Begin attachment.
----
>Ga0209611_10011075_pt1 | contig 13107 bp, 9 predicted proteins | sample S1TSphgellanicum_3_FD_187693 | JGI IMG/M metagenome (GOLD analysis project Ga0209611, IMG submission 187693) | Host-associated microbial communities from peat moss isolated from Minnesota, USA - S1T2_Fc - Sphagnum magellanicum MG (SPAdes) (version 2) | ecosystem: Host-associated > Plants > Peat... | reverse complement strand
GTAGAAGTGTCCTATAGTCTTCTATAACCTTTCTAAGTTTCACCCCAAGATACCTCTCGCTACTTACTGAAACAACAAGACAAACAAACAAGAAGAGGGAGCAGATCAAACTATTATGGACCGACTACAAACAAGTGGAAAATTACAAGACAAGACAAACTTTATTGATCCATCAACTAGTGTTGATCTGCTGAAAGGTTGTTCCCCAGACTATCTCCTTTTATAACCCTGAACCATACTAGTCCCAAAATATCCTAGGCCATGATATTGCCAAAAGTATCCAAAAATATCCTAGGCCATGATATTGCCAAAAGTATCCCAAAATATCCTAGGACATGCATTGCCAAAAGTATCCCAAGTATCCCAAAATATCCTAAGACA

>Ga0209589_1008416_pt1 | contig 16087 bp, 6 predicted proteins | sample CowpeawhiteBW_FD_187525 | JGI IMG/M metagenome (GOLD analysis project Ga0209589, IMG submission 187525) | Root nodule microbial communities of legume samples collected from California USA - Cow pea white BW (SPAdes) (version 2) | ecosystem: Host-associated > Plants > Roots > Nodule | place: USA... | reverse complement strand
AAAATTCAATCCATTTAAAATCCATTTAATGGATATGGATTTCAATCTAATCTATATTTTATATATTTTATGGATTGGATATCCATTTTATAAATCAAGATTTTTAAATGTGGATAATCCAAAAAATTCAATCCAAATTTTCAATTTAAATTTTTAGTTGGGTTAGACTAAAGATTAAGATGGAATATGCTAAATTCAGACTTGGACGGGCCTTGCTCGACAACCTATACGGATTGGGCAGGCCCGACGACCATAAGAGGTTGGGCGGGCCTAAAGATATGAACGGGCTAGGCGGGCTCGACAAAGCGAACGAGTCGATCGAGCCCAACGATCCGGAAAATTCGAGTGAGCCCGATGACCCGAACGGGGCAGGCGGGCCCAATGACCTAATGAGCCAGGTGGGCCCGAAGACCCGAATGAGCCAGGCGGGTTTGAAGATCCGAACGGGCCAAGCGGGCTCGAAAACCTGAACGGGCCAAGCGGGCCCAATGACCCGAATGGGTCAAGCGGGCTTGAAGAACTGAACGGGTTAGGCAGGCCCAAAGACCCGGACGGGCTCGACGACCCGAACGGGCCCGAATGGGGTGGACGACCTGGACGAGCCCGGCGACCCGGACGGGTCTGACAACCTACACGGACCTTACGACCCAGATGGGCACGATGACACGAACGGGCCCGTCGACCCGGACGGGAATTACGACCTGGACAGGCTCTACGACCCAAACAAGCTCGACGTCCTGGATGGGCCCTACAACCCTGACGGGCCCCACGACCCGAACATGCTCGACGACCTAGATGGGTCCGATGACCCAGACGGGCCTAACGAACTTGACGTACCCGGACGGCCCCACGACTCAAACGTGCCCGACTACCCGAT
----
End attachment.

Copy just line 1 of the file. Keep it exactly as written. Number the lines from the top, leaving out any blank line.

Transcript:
>Ga0209611_10011075_pt1 | contig 13107 bp, 9 predicted proteins | sample S1TSphgellanicum_3_FD_187693 | JGI IMG/M metagenome (GOLD analysis project Ga0209611, IMG submission 187693) | Host-associated microbial communities from peat moss isolated from Minnesota, USA - S1T2_Fc - Sphagnum magellanicum MG (SPAdes) (version 2) | ecosystem: Host-associated > Plants > Peat... | reverse complement strand